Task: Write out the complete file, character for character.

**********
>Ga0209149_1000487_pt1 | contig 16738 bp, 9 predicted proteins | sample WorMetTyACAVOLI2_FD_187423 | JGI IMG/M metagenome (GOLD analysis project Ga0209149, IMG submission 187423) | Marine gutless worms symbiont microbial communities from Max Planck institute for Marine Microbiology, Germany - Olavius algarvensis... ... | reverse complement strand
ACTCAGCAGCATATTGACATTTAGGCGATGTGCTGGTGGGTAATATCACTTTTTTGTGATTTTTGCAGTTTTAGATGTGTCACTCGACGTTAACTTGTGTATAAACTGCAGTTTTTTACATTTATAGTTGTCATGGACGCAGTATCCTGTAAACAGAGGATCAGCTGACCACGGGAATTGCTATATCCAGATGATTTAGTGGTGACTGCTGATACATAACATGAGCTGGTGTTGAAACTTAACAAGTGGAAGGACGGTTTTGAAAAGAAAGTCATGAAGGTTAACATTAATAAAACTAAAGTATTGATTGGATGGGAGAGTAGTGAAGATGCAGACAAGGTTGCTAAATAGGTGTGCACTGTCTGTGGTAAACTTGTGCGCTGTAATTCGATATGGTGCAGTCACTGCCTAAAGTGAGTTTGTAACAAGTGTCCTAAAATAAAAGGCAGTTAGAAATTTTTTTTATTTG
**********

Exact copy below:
>Ga0209149_1000487_pt1 | contig 16738 bp, 9 predicted proteins | sample WorMetTyACAVOLI2_FD_187423 | JGI IMG/M metagenome (GOLD analysis project Ga0209149, IMG submission 187423) | Marine gutless worms symbiont microbial communities from Max Planck institute for Marine Microbiology, Germany - Olavius algarvensis... ... | reverse complement strand
ACTCAGCAGCATATTGACATTTAGGCGATGTGCTGGTGGGTAATATCACTTTTTTGTGATTTTTGCAGTTTTAGATGTGTCACTCGACGTTAACTTGTGTATAAACTGCAGTTTTTTACATTTATAGTTGTCATGGACGCAGTATCCTGTAAACAGAGGATCAGCTGACCACGGGAATTGCTATATCCAGATGATTTAGTGGTGACTGCTGATACATAACATGAGCTGGTGTTGAAACTTAACAAGTGGAAGGACGGTTTTGAAAAGAAAGTCATGAAGGTTAACATTAATAAAACTAAAGTATTGATTGGATGGGAGAGTAGTGAAGATGCAGACAAGGTTGCTAAATAGGTGTGCACTGTCTGTGGTAAACTTGTGCGCTGTAATTCGATATGGTGCAGTCACTGCCTAAAGTGAGTTTGTAACAAGTGTCCTAAAATAAAAGGCAGTTAGAAATTTTTTTTATTTG